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wraithstrike - I have posts where I went through the Kingmaker AP and there isn't a single encounter that a monk of equal level couldn't hit/damage or be effective.

That's checkable by more than just anecdotal evidence. Take the sample party in the back of #34, and put them up against the tiger on page 20. The tiger can hit any member of the party if he doesn't roll a 1, for an average of 33 points of damage a turn, ignoring grab, 1s and criticals, so he's not likely to kill the party, but could easily kill a PC in 3 or 4 hits. The monk can't stun it; the tiger has a Fort +16 and the stun DC is 16.

Against an AC of 22 in melee, Sajan hits with flurry of blurs 50% of the time on +11, and 25% of the time with +6, doing 3d6+3 13.5 points * 1.5 = 20 damage a turn, with crits adding an additional point of damage.
At 75 HP, he'd die in 3 rounds, and could kill the tiger alone in 8 or 9 rounds. He is the only one that could run away, but has no distance weapons to harry his foe.

Amiri hits with +16/+11, for 75%/50%, doing 22.5 damage a turn, and her crits add another 4 damage a turn. Raging (and why not?) that becomes +18/+13 for 85%/60% and plus 2 to damage, so that goes up to 35.5 points a turn before crits. At 125 HP raging, the tiger will drop her in 4 turns, and she can drop the tiger alone in 4 hits.

Harsk hits with +14/+9, for 65%/40%, doing 12 damage a turn, and his crits add another damage a turn. He will last 4 hits, but drops the tiger in a ludicrous 14 turns. He's the most likely to be tiger droppings.

(I'm not going to try and mock up numbers for the druid Lini, since that's way more complex.)

Sajan and Amiri together can drop the tiger in 3 rounds; depending on initiative and who the tiger attacks, that may not be enough to save Amiri from dying. Sajan and Harsk can drop the tiger in 3-4 rounds; Harsk could die, but it's less likely then the Sajan/Amiri scenario. The three together could drop the tiger in 2-3 rounds; if the tiger directed attacks against Amiri, there's a chance that he could kill Amiri.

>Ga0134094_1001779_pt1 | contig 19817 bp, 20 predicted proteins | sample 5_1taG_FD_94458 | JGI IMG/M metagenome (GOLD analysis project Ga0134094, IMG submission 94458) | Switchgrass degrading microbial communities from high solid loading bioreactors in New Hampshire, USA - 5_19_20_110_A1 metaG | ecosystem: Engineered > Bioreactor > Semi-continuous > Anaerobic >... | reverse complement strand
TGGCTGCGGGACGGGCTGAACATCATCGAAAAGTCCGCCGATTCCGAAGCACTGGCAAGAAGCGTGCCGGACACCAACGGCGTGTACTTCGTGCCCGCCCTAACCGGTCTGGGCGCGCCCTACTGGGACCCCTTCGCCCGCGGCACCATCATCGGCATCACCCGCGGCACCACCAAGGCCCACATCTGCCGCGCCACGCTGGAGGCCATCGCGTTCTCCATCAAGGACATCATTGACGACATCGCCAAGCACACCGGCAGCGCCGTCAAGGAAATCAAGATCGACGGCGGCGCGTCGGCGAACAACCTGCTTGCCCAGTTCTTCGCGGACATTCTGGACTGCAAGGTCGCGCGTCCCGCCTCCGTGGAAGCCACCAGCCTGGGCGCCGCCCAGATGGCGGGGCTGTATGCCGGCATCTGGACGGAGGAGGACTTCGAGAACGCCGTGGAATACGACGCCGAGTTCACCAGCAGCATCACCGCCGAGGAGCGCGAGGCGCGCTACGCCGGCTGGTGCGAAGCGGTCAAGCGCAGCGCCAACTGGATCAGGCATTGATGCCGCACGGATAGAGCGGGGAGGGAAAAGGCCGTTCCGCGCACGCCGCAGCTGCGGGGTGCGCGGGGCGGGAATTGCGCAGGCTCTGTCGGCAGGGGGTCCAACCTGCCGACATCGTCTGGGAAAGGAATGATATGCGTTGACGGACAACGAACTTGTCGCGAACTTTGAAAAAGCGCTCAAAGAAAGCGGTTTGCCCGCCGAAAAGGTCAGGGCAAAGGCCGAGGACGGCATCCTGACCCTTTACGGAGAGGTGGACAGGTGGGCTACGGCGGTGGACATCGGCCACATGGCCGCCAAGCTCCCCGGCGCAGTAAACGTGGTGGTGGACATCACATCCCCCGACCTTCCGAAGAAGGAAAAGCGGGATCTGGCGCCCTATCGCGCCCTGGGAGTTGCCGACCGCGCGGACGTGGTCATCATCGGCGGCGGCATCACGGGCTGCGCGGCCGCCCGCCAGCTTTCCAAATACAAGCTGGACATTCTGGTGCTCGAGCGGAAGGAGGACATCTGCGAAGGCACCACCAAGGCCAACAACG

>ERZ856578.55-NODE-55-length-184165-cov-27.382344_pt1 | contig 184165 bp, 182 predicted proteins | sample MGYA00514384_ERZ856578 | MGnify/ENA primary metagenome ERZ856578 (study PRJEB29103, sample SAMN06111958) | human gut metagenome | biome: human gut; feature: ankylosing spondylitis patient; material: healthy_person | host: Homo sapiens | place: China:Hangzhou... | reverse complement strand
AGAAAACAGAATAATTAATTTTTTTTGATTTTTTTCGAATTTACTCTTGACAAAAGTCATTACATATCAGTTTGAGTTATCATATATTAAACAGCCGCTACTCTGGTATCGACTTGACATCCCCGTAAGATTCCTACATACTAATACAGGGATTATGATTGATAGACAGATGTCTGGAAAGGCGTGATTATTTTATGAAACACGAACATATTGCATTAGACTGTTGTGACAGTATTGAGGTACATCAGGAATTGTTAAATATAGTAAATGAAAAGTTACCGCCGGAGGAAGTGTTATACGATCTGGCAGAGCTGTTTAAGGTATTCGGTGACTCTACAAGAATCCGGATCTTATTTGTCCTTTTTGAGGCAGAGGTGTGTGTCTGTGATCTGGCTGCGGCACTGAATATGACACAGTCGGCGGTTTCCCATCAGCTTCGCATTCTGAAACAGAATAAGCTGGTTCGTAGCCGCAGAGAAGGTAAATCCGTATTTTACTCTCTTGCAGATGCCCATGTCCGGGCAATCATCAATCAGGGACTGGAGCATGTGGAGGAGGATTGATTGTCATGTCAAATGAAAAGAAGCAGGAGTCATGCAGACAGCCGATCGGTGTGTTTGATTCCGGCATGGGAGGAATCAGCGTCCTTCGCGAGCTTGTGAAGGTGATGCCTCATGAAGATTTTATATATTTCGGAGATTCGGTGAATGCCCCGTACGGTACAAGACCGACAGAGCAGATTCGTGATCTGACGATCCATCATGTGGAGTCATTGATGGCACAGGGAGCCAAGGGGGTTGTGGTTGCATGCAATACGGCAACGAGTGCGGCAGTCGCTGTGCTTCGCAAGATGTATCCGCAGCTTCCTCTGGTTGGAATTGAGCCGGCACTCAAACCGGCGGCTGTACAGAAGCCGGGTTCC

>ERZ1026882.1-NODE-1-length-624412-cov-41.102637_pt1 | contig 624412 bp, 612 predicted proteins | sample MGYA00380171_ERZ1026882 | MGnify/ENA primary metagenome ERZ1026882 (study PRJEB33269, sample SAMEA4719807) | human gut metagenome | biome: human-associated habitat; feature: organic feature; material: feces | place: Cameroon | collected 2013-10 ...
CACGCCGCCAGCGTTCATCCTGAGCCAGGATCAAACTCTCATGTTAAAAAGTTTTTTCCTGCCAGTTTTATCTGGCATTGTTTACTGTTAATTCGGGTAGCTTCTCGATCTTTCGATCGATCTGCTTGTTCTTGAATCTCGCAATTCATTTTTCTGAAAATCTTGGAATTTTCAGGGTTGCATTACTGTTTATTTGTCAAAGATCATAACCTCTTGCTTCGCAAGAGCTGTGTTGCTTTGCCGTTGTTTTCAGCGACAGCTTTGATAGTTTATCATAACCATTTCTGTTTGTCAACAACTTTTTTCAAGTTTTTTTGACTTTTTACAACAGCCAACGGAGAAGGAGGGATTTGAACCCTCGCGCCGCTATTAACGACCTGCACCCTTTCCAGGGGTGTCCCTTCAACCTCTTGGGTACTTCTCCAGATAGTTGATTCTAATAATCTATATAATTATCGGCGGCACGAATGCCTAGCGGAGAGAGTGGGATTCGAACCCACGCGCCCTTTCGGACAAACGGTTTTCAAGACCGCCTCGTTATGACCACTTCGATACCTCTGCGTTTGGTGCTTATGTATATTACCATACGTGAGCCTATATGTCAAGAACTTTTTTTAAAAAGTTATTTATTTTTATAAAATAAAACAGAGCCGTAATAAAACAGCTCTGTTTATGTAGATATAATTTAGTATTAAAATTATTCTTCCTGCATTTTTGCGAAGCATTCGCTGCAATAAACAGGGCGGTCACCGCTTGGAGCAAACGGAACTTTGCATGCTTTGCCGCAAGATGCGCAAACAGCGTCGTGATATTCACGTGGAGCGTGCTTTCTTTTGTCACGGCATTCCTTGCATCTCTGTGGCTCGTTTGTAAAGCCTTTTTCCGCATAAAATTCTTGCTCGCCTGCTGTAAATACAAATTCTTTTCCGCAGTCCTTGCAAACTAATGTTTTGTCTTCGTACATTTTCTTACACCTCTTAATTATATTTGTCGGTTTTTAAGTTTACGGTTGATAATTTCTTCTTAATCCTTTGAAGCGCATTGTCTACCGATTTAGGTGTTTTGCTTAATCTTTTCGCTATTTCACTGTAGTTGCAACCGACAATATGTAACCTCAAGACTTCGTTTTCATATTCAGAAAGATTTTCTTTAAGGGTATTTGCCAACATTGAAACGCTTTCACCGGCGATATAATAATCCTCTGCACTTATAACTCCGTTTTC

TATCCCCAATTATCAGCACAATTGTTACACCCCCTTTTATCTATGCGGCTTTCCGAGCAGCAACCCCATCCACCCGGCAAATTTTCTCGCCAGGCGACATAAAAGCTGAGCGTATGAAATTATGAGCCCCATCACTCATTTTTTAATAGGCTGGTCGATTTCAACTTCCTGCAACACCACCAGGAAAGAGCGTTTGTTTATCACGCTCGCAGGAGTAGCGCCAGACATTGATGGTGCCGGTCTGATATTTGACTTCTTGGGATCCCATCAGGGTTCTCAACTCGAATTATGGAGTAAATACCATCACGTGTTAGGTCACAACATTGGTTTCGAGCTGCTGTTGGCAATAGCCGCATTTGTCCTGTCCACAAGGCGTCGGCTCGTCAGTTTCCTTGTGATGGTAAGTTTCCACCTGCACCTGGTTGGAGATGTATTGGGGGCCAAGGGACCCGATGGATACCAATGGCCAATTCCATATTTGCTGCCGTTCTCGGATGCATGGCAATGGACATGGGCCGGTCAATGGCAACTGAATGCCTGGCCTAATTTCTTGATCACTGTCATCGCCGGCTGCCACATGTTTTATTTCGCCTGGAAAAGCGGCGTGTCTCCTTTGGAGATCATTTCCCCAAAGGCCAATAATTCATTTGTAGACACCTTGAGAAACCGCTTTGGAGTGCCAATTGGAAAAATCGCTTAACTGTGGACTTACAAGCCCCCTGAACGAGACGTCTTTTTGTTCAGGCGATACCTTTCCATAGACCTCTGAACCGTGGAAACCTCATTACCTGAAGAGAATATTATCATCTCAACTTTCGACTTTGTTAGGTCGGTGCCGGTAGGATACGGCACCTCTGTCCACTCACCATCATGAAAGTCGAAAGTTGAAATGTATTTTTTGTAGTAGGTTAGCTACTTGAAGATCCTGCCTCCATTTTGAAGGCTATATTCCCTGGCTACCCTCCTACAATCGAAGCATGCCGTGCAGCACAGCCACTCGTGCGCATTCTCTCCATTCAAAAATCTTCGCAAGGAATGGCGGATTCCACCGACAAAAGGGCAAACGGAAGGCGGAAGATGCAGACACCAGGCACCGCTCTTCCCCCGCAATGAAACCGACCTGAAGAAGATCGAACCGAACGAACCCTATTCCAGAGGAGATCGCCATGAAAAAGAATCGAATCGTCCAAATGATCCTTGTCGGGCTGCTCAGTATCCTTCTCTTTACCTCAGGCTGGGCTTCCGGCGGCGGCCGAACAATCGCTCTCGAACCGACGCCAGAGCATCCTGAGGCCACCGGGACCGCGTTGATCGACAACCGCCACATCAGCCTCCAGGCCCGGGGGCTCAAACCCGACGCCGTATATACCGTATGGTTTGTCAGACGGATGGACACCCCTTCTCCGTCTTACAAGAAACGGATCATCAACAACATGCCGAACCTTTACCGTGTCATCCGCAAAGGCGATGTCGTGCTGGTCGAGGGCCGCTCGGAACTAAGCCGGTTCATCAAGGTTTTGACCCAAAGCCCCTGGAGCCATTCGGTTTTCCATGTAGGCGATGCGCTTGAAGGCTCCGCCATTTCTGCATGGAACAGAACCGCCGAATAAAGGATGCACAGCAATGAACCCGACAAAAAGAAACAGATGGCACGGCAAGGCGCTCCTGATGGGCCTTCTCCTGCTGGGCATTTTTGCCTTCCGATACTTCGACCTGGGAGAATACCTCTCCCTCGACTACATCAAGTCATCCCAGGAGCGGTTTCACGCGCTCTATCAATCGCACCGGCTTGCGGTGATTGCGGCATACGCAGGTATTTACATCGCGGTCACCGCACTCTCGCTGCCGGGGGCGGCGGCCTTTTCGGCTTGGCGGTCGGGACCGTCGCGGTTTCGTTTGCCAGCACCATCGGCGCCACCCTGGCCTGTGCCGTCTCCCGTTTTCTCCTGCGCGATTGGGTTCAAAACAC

(Flanking would change the numbers; the tiger could be in an unflankable position, but if they all got the +4, Sajan goes up another 11 points a turn for 32, Amiri goes up another 6 points a turn to 46, and Harsk goes up 4 points a turn to 16.)

Which is interesting; but it's just math.

Liberty's Edge

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shallowsoul wrote:
And you are good at ignoring whats right there in your face so I will make it simple. All classesneed some tweaking at the end of the day but some are actually quite satisfied with classes like the monk as is. The monk isnt broken so its effectiveness is subjective and if you dont think its effective enough then thats your opinion but your opinion isnt the one all opinion that is right. Opinions arent right and they arent wrong, they are what they are.

If opinions aren't wrong, why did you start this thread to tell them their opinion was wrong? Some are satisfied, and some aren't; some of those that aren't are using objective standards, but the choice to use those standards is still an opinion that apparently can't be wrong.

Liberty's Edge

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yellowdingo wrote:

Human Height has a Range of 21.5 inches (Smallest Man was 1'9.5") to 107 inches (tallest man in the world was 8'11"). Unfortunately Humans in the RPG are never shorter than a Dwarf, and never taller than a Troll.

So the Realistic Human Height Generator would be about 17d6+5 (for a 22 inch-107 inch range).

That produces way too many people out of human norm. Out of six billion people alive, 3 are above 8' and none above 8'3", and 2 people below 2'.*

Player character wise, people above 8 foot tall, in real life, often have serious health issues; Robert Wadlow (the 8'11" guy) had trouble standing near the end of his life and his growth contributed to the problems that killed him at 22. Neither of the other two people listed on Wikipedia as being above 8'3" could stand upright, and a number of the other people on that list have serious height-related problems.